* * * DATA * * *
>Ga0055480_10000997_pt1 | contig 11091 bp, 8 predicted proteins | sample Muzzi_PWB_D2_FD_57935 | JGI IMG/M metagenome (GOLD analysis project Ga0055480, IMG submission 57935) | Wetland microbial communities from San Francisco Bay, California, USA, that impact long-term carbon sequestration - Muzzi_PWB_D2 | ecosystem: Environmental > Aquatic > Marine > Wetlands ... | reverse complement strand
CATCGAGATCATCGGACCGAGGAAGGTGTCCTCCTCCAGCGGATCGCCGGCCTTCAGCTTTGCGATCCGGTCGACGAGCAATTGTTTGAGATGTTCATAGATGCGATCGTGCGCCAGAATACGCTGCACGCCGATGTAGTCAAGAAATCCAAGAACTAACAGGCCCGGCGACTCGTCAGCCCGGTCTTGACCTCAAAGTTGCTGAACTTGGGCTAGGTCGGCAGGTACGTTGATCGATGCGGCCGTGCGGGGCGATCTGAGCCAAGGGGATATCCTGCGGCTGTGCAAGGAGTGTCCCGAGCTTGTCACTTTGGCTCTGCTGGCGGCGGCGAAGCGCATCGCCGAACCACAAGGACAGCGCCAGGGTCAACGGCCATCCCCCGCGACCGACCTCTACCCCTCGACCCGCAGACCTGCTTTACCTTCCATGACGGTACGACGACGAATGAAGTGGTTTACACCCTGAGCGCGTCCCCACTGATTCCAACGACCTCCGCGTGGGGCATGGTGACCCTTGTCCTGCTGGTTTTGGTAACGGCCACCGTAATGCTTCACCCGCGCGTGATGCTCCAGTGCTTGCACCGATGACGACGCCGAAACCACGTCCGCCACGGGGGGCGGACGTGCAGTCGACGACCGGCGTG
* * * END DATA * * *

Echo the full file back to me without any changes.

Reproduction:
>Ga0055480_10000997_pt1 | contig 11091 bp, 8 predicted proteins | sample Muzzi_PWB_D2_FD_57935 | JGI IMG/M metagenome (GOLD analysis project Ga0055480, IMG submission 57935) | Wetland microbial communities from San Francisco Bay, California, USA, that impact long-term carbon sequestration - Muzzi_PWB_D2 | ecosystem: Environmental > Aquatic > Marine > Wetlands ... | reverse complement strand
CATCGAGATCATCGGACCGAGGAAGGTGTCCTCCTCCAGCGGATCGCCGGCCTTCAGCTTTGCGATCCGGTCGACGAGCAATTGTTTGAGATGTTCATAGATGCGATCGTGCGCCAGAATACGCTGCACGCCGATGTAGTCAAGAAATCCAAGAACTAACAGGCCCGGCGACTCGTCAGCCCGGTCTTGACCTCAAAGTTGCTGAACTTGGGCTAGGTCGGCAGGTACGTTGATCGATGCGGCCGTGCGGGGCGATCTGAGCCAAGGGGATATCCTGCGGCTGTGCAAGGAGTGTCCCGAGCTTGTCACTTTGGCTCTGCTGGCGGCGGCGAAGCGCATCGCCGAACCACAAGGACAGCGCCAGGGTCAACGGCCATCCCCCGCGACCGACCTCTACCCCTCGACCCGCAGACCTGCTTTACCTTCCATGACGGTACGACGACGAATGAAGTGGTTTACACCCTGAGCGCGTCCCCACTGATTCCAACGACCTCCGCGTGGGGCATGGTGACCCTTGTCCTGCTGGTTTTGGTAACGGCCACCGTAATGCTTCACCCGCGCGTGATGCTCCAGTGCTTGCACCGATGACGACGCCGAAACCACGTCCGCCACGGGGGGCGGACGTGCAGTCGACGACCGGCGTG